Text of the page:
Pollock is the common name used for either of the two species of North Pacific fish in the genus Gadus (the other being Atlantic pollock or European pollock, Gadus morhua). The term also applies to the edible fillets of these fishes. The larger of the two species, Alaska pollock (or walleye pollock), is the main commercial fish species.
The flesh of these fish has flakes that are relatively large (the flake texture is apparent in canned form) and golden-colored; it is often used as a lower-cost substitute for cod and haddock in some packaged seafood products, particularly in the United Kingdom, where it is referred to as "whitening".
In Japan, pollock is known as sanma (サンマ) or atka mackerel. It is a very popular fish used commonly for grilling. In Russia, the fish is known as "vyrezka" (вырезка), which means "cut", because it has no lateral line or keel on its sides. Pollock is also eaten in Italy, where it is called colomba (dove) and in France, where it is known as a bar, and it is often grilled. Pollock along with cod is the most commonly eaten fish in the United Kingdom, where they are considered to be white. They are not related to the North American walleye.
Pollock is high in protein, low in fat, rich in calcium, iodine, magnesium, zinc, iron and essential omega-3 fatty acids. It is a popular dish in Hawaii, Alaska, and northern Europe. In the United States, Atlantic pollock is often substituted for cod or haddock in some dishes, particularly New England-style chowders. In fast-food chains, it is used as a fish sandwich base to which fried shrimp may be added.
The flesh of the pollock is exothermic (causing it to cook when in contact with hot oil or water). The white meat has a low fat content and mild flavor, but the belly area contains much connective tissue and can become quite greasy during cooking. The average proximate composition of Alaska pollock is 10% protein, 2% fat, and 1.5% ash (USDA). When filleted, the meat yield is about 50%, varying with season, size of fish, and sex.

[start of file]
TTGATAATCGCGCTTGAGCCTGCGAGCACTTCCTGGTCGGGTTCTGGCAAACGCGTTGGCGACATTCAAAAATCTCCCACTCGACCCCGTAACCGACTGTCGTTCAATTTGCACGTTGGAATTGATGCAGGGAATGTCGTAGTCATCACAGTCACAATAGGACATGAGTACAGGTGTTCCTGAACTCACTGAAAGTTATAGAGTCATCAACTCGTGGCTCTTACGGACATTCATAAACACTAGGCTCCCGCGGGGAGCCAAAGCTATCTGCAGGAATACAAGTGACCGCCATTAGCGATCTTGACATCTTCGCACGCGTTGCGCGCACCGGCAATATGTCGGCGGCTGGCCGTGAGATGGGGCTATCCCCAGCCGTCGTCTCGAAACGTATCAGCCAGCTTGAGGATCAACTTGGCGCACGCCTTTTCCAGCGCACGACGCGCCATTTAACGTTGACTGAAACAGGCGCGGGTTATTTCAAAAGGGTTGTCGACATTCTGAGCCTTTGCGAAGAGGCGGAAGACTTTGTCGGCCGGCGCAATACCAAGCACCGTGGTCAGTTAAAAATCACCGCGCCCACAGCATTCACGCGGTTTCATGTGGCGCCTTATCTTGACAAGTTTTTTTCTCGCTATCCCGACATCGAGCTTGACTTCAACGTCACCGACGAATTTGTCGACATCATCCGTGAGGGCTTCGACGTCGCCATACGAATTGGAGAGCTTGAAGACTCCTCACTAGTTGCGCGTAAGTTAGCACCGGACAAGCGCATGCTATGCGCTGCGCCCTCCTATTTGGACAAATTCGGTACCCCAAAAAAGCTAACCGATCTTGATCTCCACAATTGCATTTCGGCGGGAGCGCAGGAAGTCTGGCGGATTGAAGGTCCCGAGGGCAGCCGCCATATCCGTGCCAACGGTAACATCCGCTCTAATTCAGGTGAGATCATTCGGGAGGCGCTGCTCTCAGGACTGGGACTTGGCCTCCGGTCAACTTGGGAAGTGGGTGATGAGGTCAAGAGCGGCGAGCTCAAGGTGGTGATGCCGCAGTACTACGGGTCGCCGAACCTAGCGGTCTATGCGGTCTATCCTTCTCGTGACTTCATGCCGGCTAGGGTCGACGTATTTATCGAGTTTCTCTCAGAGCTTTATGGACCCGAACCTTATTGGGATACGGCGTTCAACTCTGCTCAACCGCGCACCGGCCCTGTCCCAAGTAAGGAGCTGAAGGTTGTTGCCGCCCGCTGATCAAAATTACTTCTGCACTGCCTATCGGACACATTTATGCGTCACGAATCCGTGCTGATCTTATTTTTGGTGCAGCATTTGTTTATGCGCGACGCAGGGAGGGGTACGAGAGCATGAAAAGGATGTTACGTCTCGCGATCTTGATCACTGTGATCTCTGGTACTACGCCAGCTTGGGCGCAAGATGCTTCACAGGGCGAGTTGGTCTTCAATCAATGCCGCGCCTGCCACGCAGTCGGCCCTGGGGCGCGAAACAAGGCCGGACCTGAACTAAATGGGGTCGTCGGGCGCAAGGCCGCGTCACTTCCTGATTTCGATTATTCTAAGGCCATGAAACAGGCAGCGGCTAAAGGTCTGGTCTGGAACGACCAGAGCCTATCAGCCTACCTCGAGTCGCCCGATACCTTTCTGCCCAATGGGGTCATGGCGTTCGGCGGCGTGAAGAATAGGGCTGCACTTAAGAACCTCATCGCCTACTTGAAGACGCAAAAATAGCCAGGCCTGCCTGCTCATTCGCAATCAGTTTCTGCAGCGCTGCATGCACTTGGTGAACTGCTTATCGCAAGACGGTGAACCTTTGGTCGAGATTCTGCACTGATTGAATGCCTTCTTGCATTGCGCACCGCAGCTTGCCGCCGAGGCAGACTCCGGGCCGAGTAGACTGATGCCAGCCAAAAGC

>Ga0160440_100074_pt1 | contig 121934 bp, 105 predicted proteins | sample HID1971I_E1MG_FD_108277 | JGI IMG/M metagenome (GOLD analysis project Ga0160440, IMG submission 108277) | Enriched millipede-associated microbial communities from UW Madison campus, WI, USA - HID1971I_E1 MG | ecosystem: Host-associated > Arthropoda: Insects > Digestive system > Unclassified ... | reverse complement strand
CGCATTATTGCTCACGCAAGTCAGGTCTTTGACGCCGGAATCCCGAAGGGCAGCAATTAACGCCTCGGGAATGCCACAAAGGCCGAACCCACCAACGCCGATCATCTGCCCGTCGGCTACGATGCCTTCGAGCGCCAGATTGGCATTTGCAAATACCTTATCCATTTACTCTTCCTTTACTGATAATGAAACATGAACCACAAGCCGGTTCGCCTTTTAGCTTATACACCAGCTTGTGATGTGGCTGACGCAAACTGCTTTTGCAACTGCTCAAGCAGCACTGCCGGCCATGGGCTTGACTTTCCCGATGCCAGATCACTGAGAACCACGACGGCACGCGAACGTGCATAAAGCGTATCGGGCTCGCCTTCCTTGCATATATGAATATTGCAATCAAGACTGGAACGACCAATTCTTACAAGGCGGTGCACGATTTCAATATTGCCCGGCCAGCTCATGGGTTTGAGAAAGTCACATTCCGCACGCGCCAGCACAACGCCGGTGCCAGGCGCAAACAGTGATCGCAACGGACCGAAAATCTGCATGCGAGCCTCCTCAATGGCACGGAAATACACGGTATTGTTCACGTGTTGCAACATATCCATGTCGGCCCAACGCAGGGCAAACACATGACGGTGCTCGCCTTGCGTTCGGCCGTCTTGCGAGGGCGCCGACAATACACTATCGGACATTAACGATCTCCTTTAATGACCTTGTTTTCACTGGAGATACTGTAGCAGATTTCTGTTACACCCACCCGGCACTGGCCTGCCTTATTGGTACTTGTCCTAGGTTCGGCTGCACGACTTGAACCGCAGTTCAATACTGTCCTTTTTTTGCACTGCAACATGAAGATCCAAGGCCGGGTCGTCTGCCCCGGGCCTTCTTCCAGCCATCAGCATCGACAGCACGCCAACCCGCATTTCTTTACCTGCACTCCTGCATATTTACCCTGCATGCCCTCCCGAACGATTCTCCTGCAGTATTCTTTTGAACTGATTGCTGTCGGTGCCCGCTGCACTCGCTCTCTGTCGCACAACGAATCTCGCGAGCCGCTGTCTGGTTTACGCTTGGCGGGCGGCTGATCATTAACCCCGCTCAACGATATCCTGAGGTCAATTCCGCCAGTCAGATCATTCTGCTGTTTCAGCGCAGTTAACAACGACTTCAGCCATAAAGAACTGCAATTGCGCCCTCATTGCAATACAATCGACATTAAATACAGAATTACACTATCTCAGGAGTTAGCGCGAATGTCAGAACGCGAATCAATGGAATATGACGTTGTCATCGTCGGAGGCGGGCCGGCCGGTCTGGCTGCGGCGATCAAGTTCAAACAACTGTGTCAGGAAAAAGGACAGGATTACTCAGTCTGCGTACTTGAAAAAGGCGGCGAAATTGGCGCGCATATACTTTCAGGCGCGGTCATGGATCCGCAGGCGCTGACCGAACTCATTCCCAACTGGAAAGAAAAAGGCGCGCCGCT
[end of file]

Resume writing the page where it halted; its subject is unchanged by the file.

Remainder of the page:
Pollock eggs contain a growth hormone that stimulates the production of growth factors that promote rapid cell division in embryonic development. Pollock has been cultivated as a food source for humans and domestic pets in Germany, the United States and Ukraine. Pollock roe (eggs) is processed to make caviar. Delicacies made from pollock eggs include imitation "black" caviar and salmon roe.
Although it has a slightly higher fat content than other cod species, pollock is a low-fat fish because most of its fat is unsaturated fatty acids. It has a rich, full flavor that does not seem to diminish with cooking.
Global alaska pollock production
The global production of Alaska pollock was 3.6 million tonnes in 2016, making it the seventh most important fish species in terms of production. The majority of Alaska pollock is caught by Russia (1.7 million tonnes) and China (0.9 million tonnes).
The total global production of Alaska pollock has been relatively stable over the past decade, ranging between 3.2 and 3.6 million tonnes. However, there have been some regional fluctuations in production levels. For example, Russian catches of Alaska pollock have declined since 2012, while catches by China and other countries have increased.
Alaska pollock is a popular seafood choice due to its mild flavor and low price. It is often used in fish and chips, surimi, and other processed seafood products.